Broadcom's Eric Anholt has written another weekly blog post covering improvements he made over the past week to the VC4 open-source graphics driver that's known as being the driver for Raspberry Pi devices.
Marek Olšák has managed to secure another performance win with his continued efforts to improve the RadeonSI Gallium3D driver performance.
Earlier this week the deferred flushes change landed in Radeon Gallium3D code for reportedly offering 23%+ performance improvements in BioShock Infinite as one example. I've tested out BioShock Infinite and other changes to confirm the performance differences.
One of the latest initiatives worked on by Eric Anholt at Broadcom for the VC4 Gallium3D driver -- the open-source driver used most famously by the Raspberry Pi hardware -- is lower memory use.
AMD developer Marek Olšák continues leading their recent charge on looking to boost the performance potential out of Mesa / Gallium3D.
AMD's RadeonSI Gallium3D driver could soon be down to just two GL extensions left before seeing OpenGL 4.4 compliance.
Marek Olšák at AMD continues optimizing the RadeonSI Gallium3D driver for offering much better Linux gaming performance when using this open-source AMD graphics driver code. The latest are double-digit gains for at least the BioShock Infinite game.
Red Hat developer Rob Clark, the founder of the Freedreno driver for open-source reverse-engineered Qualcomm Adreno support, has made some significant performance optimizations to this Gallium3D driver.
Consulting firm Igalia who was contracted by Intel to help work on their open-source Mesa driver has written a blog post about some of the progress they've made the past year.
The latest work landing in Mesa Git has been for H.264 VA-API video encoding.
Marek Olšák of AMD has been working on some Gallium3D optimizations for boosting the performance of the popular BioShock Infinite game on Linux.
Thanks to work by AMD developers, there is support for accelerated H.264 video encoding with the VA-API implementation in Gallium3D.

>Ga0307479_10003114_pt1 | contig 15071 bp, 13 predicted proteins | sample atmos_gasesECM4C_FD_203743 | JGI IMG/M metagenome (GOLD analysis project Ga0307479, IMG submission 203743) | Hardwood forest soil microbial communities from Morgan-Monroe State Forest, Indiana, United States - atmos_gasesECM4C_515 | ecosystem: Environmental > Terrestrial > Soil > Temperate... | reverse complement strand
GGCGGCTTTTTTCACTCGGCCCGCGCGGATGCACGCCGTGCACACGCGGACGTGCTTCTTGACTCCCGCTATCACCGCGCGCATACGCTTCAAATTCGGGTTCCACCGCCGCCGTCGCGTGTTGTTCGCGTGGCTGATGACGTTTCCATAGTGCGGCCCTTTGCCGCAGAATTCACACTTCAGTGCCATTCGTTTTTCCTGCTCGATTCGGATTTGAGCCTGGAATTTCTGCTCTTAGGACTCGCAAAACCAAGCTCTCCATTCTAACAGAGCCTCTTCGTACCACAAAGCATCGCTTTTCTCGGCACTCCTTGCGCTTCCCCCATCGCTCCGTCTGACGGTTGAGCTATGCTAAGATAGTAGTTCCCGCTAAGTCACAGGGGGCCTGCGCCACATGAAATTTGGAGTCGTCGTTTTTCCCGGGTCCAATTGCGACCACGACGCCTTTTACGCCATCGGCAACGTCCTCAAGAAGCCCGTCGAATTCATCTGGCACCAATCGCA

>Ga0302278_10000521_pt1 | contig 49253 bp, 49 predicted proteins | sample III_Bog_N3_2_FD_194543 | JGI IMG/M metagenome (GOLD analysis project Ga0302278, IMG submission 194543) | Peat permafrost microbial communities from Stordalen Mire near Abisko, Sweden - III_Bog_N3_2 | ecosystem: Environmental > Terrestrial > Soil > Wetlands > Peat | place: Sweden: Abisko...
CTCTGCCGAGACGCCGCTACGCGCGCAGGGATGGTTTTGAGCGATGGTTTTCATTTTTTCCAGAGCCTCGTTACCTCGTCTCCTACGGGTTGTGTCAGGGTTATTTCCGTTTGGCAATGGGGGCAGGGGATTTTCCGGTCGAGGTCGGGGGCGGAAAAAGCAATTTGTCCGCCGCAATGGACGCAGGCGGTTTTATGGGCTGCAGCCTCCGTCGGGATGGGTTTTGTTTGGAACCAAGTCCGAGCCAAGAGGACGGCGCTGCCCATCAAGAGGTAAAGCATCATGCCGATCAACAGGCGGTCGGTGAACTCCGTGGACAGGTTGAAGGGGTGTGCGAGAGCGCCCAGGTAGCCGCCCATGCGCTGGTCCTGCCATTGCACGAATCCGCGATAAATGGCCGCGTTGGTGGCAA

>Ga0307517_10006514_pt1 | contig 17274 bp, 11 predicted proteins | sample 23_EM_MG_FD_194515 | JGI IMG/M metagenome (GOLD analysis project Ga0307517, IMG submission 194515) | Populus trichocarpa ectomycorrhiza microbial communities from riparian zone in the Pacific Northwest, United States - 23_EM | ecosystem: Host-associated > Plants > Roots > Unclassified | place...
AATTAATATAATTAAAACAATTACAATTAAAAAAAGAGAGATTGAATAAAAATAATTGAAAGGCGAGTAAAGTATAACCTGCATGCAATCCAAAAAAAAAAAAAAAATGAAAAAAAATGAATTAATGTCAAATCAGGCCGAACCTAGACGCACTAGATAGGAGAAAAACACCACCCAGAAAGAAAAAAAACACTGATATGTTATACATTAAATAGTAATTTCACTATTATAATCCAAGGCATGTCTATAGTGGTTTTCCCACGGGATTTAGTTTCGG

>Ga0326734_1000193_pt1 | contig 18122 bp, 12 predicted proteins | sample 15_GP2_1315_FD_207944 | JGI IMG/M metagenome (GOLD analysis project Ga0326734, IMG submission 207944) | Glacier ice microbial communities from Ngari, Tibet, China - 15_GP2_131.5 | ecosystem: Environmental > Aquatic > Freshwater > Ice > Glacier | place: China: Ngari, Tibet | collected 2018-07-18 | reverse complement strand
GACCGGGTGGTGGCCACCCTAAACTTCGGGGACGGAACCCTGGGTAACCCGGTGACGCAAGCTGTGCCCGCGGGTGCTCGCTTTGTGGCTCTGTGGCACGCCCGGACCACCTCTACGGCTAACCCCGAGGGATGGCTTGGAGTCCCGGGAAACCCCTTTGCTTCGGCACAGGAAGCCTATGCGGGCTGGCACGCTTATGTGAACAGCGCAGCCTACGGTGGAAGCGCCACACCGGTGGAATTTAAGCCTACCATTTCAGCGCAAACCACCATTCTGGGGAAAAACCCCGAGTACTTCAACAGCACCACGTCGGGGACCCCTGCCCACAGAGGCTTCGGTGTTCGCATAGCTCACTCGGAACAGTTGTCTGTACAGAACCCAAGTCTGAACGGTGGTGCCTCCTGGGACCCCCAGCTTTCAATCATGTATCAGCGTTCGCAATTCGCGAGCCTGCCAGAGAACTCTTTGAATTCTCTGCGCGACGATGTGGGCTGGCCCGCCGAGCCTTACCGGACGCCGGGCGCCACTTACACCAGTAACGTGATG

For quite a while now Intel and Collabora developers have been working on an on-disk shader cache similar to what's offered by the NVIDIA proprietary driver for allowing GLSL shaders to be compiled and then cached on-disk, making it quicker to load the shaders in the future. It's looking like the Intel shader cache implementation may soon be ready for Git.
Just a few hours ago I was writing about NVIDIA making public the GP100 "Pascal" GPU firmware binaries needed for as a requirement for bringing up GeForce GTX 1000 series hardware acceleration on the open-source driver stack. Now the initial support has landed in Nouveau's NVC0 Gallium3D driver within Mesa for allowing 3D support.
Being half-way through the year now and also given the recent Mesa 12.0 release I decided to run some Git statistics on Mesa to see how this year is panning out for its development.
Timothy Arceri sent out the latest version of his Intel Mesa patches for the ARB_enhanced_layouts OpenGL extension. These patches finish up this last GL extension that's needed by this open-source Intel Linux driver before it can claim OpenGL 4.4 and then 4.5 compliance.
While we're already one week into July, Mesa 12.0 has been quietly riding well past its June release schedule.
Earlier this week there were some last minute AMDGPU DRM kernel patches submitted that were needed for AMD's imminent Radeon RX 480 "Polaris" launch while today some last minute Mesa patches have materialized.
Emil Velikov announced the release this morning of the fourth and final planned release candidate for Mesa 12.0.
Timothy Arceri of Collabora has prepped the latest version of his massive patch-set for providing an on-disk shader cache for Mesa, albeit focused for now on the Intel DRI driver.
The newest OpenGL extension now supported by Mesa is GL_EXT_window_rectangles.
Both the Intel i965 and AMD RadeonSI drivers within Mesa have seen separate work done over the past day for boosting the performance of compute shaders with these open-source OpenGL drivers.
Ahead of the official Mesa 12.0 debut later this month, Mesa release manager Emil Velikov of Collabora has announced 12.0 Release Candidate 2.
Marek Olšák posted a patch today to significantly boost the performance for games using multi-sample anti-aliasing (MSAA) on both the R600g and RadeonSI Gallium3D drivers.
If you've read Phoronix for any real length of time you've likely come across articles talking about Intel's Mesa driver and various work on the intermediate representations (IRs) of the driver. If you still are wondering about the Mesa driver's IR, here's a introductory blog post done by our friends at Igalia.
While Mesa 12.0 was just branched days ago and is going to be an extraordinary release, new work is already building up for Mesa 12.1-dev that will be released around September.
With the branching this week for the huge Mesa 12.0 milestone, here are some fresh Mesa 11.2 stable vs. Mesa Git benchmarks I ran today/yesterday with several graphics cards on Ubuntu 16.04 with the Padoka PPA for the updated Mesa Git stack plus also pulling down the Linux 4.6.0 stable release.
Enabling compiler Link-Time Optimizations (LTO) by default for Mesa in non-debug builds is being discussed in the name of performance and binary size.
With Mesa 12 now having been branched with plans to release next month, the code is under a feature freeze as developers turn to fixing bugs ahead of this stable release. With no more major features planned, here's an overview of the new features for Mesa 12.0.
Mesa release manager Emil Velikov has announced the first release candidate of Mesa 12.0, formerly known as Mesa 11.3.
928 Mesa news articles published on Phoronix.